Have You Heard of It?
We are all familiar with the popular reading genres such as romance, mystery, thriller, science fiction, and horror. Those are further divided into subgenres such as paranormal romance and historical romance, cozy mysteries, YA, etc. While fantasy has become popularly accepted as a major genre, it is still considered a subgenre of science fiction.
Have you heard of “Speculative Fiction”? Most readers have not. In fact, if you were to look in Amazon’s categories, as wide-ranging as they are, you will not find speculative fiction anywhere. However, it is a type of fiction which encompasses genres such as futuristic fiction, fantasy, historical fiction, and many others.
In its simplest elements, it is any fiction that “speculates” as to possibilities. These possibilities may be future, present, or past. For example, The Man in the High Castle is speculative fiction because it speculates on what may have happened if the Nazis had won WWII. Jurassic Park also is speculative fiction because it explores the possible results of bringing creatures that nature chose for extinction into the present.
Anytime a work of fiction “speculates,” when it explores the “what if,” it can be considered speculative fiction. Some writers, such as Margaret Atwood, have gone a bit further into their definition of what constitutes speculative fiction. She held that speculative fiction must be plausible. She felt it was fiction that “could happen.”
In this view, science fiction that deals with Martians is not speculative because it could not happen as we now know for sure that Mars has no inhabitants. Fiction that speculates on humanity settling Mars and terraforming the planet would be speculative.
You might be tempted to ask: why is this type of genre necessary or important? It is necessary because some works of fiction do not fall into any other simple genre. Case in point is my Future-Past (Daniel’s Fork) series, in which I constructed a society ruled by lords as Europe was centuries back. The people of Daniel’s Fork (a village) speak in simple, formal English. They live with technology that dates back to the colonial times.
Many of my readers have asked why I chose to do that. A good friend, when she first read the Hunter’s Snare (previously Daniel’s Fork), was very angry and insulted. She argued that Americans, with such a history and fierce love of democracy, would revert back to being ruled by lords in the future.
Of course, 2020 was still seven years in the future, when the danger of losing our democracy became too real. In the future, possibility is the key word! It is understandable that my friend was doubtful of the possibilities. However, if you read the book I wrote after, Fire Dance, you begin to see the very real possibilities in Hunter’s Snare.
I have been working, (between other projects) on the first novel, time-line wise, of the series. It is called Lords, and it takes place three years after the pandemic. Needless to say, I have a great deal of rewriting to do after lessons learned in the present-day Covid pandemic.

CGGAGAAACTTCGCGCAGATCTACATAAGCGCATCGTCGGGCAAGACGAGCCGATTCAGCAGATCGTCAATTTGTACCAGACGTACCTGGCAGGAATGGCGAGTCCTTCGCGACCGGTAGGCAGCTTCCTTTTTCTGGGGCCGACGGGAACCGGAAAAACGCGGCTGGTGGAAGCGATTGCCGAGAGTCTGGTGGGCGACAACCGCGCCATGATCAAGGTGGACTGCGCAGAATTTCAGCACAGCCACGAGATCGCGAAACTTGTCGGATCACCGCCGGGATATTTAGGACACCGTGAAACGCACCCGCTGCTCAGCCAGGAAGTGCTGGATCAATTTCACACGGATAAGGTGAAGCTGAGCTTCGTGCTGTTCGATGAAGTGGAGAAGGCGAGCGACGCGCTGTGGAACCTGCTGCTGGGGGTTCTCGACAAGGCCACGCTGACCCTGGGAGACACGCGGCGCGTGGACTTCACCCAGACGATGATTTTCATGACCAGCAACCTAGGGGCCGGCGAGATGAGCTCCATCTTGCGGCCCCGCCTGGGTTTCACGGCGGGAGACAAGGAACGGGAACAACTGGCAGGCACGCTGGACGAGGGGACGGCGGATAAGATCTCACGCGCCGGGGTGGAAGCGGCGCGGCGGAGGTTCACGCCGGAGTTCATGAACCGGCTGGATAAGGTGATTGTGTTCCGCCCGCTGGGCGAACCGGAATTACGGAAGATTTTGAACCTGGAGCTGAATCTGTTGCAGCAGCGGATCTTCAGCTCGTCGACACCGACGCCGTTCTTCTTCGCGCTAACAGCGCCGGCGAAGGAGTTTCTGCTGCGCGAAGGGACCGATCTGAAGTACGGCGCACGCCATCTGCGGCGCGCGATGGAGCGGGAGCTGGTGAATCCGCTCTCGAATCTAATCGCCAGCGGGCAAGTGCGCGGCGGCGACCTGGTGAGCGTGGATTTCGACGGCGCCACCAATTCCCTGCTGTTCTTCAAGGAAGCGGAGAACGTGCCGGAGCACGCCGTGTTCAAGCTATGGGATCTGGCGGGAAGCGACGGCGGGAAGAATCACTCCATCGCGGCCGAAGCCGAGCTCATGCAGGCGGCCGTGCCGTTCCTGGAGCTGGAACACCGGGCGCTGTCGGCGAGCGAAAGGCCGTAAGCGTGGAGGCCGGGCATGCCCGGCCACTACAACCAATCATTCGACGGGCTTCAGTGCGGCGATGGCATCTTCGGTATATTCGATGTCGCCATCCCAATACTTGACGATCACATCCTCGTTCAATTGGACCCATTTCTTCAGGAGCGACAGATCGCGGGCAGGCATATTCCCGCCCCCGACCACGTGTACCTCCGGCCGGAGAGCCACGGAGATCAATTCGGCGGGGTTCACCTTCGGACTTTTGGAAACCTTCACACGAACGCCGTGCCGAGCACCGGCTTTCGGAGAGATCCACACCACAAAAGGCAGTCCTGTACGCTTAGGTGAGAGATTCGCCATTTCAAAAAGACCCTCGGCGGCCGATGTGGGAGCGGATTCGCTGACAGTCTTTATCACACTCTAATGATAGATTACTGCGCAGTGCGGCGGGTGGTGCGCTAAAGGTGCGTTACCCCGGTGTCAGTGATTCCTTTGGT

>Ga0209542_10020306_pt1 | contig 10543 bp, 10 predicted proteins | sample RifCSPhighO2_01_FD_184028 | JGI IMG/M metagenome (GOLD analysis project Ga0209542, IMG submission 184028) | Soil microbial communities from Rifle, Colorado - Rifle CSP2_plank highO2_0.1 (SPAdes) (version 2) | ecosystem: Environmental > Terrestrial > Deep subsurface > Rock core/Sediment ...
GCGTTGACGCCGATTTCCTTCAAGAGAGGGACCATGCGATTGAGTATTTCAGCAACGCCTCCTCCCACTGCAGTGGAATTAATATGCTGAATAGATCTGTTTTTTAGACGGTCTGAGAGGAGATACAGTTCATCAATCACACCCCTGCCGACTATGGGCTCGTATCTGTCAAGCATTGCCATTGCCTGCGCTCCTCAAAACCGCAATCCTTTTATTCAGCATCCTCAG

In Lords, the following questions are answered: Why did I choose stilted, formal language? Why are there bathrooms and not aqueducts? Why are there lords and not presidents? Why use blades, bows, and shotguns too?
Some readers have observed that Hunter’s Snare reads like historical fiction. Others feel it reads like fantasy. While I made a creative decision to use simplified, formal English, the novels are not historical fiction. In fact, they are futuristic!
They depict a future society that has inherited knowledge of our present, a history of technology, but an inability to maintain or create the technology anew. In many ways, I was influenced by the world that Anne McCaffrey created in her Pern novels.
Anyone who has read Hunter’s Snare can see that while it takes place in the future, eighty years after a pandemic, it does not fit well into science fiction. It might be called dystopian by some, but it lacks the elements of the dystopian genre in that the society works rather well and is not disaffected.
The biggest hurdle in classifying Hunter’s Snare is that it is, at heart, a mystery! It is the tale of the new alpha male in town, arriving to replace the beloved, dead lord. His first task is to catch a serial killer who has run amok for years. Still, selling the novel as a mystery would target readers who expect cozy mysteries or police detective stories. They would not be happy.
Finally, there is the erotic side to Hunter’s Snare. There are strong sex scenes, one that includes two males having sex. This causes some promo sites to categorize the novel as “erotica,” and many sites refuse to promote it because of those few scenes. You can now understand the problem of genre categorization for some works of fiction.
In fact, my Future Past series can only be categorized properly as “Speculative Fiction.” It is totally possible if in a few years from now, a pandemic decimated our world, and a few survivors opted to re-form society by keeping that which was tried and true.